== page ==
Protecting the media is a kind of patriotism

Milorad Pupovac, the president of the Serb National Council in Croatia, which is also a publisher of weekly Novosti, talks about the importance of policies that protect media both from political influence and from unfriendly market. Here is what he said, in an interview for SEE Media Observatory:

The most important thing is public interest, as an idea and as a valid criterion for performing journalistic work. Second important thing is education for an independent, free, professional and ethical journalism and the third is, when it comes to a small countries such as ours, keeping journalism independent by using special funds,  funds which state provides for both alternative media and public media, to protect them from the huge dangers on the local and global media market (...)

First of all, journalists themselves need to advocate for the protection of the public service broadcasters through their branch associations, professional associations, and through their work. On the other hand, politics must protect public services from itself and from constant attempts of further privatization (...) because it is actually a kind of patriotism, if i can put it that way, a kind of responsibility towards their own country and on the other hand responsibility to the public good. If we have that then we will naturally create the conditions and space for public media. It is also extremely important that the political structures reach consensus that public media will not be transformed into loot of their political campaigns or of their fight for power; because if it happens then we will have the problem with media.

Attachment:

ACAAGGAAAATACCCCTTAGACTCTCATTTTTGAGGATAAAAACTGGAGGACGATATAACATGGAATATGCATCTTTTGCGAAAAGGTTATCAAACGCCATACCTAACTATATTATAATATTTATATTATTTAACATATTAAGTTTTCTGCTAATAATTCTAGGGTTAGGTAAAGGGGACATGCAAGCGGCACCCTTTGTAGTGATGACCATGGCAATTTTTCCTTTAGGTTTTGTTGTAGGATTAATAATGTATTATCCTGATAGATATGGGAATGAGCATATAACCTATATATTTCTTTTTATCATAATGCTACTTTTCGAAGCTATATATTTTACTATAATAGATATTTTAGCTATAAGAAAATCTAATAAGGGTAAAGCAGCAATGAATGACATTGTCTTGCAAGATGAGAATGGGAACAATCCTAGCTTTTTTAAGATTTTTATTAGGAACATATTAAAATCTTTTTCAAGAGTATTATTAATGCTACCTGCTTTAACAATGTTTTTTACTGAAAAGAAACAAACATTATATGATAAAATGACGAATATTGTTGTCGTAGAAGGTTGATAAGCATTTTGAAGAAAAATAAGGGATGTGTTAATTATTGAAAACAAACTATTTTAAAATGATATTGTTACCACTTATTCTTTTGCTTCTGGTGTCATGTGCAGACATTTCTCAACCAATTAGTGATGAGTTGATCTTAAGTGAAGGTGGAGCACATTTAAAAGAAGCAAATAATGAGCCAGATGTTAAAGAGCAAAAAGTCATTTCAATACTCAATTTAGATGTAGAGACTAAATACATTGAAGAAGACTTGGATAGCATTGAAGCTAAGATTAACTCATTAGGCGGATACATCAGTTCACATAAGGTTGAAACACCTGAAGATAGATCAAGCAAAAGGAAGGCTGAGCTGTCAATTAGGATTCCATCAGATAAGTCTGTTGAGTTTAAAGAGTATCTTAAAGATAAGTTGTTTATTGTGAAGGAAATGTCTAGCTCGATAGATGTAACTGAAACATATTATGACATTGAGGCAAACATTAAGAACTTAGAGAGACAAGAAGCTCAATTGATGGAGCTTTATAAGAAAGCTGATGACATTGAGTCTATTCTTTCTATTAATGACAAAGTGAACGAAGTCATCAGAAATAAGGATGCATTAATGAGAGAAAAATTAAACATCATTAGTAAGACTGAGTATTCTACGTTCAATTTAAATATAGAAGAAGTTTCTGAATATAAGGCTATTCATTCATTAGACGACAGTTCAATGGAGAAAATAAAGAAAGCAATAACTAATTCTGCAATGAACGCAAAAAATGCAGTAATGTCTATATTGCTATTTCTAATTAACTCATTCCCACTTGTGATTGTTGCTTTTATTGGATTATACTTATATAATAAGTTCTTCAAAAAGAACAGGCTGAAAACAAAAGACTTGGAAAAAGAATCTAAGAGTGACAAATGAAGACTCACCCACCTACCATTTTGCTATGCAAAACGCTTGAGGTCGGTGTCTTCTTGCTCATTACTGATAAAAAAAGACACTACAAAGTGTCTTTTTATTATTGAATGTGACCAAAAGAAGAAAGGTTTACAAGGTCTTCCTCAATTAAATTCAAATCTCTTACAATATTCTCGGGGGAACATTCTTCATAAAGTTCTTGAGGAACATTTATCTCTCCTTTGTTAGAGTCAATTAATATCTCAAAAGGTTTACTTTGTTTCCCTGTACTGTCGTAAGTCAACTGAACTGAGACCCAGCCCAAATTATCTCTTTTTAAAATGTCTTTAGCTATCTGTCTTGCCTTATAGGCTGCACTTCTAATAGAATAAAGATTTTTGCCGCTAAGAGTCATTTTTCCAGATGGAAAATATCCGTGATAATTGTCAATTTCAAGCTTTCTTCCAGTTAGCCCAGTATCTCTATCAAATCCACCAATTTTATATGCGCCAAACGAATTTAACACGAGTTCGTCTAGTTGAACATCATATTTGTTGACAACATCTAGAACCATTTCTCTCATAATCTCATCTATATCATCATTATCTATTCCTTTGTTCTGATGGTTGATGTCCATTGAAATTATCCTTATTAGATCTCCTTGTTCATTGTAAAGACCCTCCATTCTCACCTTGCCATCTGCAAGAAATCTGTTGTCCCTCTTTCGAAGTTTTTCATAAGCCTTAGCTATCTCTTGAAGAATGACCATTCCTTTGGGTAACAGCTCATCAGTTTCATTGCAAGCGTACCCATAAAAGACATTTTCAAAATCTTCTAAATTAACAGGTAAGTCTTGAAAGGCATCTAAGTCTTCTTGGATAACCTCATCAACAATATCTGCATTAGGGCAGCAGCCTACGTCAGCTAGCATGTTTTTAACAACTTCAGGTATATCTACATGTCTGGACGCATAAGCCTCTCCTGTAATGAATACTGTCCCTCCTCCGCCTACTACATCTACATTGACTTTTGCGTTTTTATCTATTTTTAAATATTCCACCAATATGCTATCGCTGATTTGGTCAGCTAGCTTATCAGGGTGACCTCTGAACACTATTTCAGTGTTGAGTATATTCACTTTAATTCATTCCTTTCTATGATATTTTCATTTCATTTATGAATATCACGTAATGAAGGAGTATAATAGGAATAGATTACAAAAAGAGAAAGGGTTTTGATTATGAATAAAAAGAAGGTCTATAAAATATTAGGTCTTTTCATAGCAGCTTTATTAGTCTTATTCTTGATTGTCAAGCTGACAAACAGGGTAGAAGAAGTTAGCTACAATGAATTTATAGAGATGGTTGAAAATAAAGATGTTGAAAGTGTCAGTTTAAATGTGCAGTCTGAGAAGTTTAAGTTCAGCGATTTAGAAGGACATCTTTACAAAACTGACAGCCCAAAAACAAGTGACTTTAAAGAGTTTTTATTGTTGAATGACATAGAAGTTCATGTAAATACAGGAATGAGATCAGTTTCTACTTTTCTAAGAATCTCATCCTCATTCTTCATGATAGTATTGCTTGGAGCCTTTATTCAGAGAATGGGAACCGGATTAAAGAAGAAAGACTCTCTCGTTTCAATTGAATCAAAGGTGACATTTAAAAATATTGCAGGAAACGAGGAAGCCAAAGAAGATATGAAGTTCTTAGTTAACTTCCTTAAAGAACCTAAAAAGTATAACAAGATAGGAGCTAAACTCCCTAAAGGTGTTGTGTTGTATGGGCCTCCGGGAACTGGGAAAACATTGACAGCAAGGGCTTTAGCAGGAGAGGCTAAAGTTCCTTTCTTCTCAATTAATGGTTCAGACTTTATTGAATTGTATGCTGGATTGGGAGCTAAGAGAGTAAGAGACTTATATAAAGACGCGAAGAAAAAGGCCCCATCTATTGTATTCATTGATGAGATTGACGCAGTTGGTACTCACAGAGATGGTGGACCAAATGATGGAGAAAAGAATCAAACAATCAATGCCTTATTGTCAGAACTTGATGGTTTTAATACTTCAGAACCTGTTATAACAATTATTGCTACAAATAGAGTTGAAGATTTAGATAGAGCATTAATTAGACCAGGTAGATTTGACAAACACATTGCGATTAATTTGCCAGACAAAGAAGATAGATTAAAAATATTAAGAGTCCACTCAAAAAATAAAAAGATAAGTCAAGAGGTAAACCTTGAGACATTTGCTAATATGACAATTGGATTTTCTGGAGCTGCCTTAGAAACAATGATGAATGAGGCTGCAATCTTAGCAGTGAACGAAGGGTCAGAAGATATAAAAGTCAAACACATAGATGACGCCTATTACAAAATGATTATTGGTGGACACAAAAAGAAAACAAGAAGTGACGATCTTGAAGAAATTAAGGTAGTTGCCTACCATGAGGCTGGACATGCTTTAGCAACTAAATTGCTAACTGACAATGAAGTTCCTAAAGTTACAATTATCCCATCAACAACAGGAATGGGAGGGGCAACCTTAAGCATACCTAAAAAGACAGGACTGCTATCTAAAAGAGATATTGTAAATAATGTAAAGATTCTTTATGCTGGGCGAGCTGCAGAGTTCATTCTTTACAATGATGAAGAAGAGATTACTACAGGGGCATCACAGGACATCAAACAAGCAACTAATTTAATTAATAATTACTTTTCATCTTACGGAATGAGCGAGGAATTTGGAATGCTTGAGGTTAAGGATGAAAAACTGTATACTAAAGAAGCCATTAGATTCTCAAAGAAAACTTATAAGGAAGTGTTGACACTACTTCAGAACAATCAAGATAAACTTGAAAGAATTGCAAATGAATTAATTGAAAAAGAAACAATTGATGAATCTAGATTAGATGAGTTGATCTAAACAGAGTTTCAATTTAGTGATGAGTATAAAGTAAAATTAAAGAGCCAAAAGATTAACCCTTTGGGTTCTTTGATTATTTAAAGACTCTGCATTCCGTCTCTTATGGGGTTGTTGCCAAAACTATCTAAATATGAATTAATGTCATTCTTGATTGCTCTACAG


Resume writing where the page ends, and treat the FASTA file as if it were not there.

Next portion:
This [SEE Media Observatory] is certainly one of the most professional, the most extensive and the most analytical project that I know of. It is very important to see the situation in the media and it is important to review the media policy in countries of South Eastern Europe. What would be additionally important is to continue the research of the phenomenon of corruption and lack of transparency in media policies and media industries. Furthermore, it would be very important to see how does the educational system work when it comes to journalism and media business in general. Whether it actually serves the development of media policy of emancipation, as we would prefer, or the system actually supports the transfer of the general trend of privatisation and banalisation - to the media, he concluded.

Note: the video is in local language.

Media Integrity
Media Policy and Reforms
Media Ownership and Finances
Public Service Media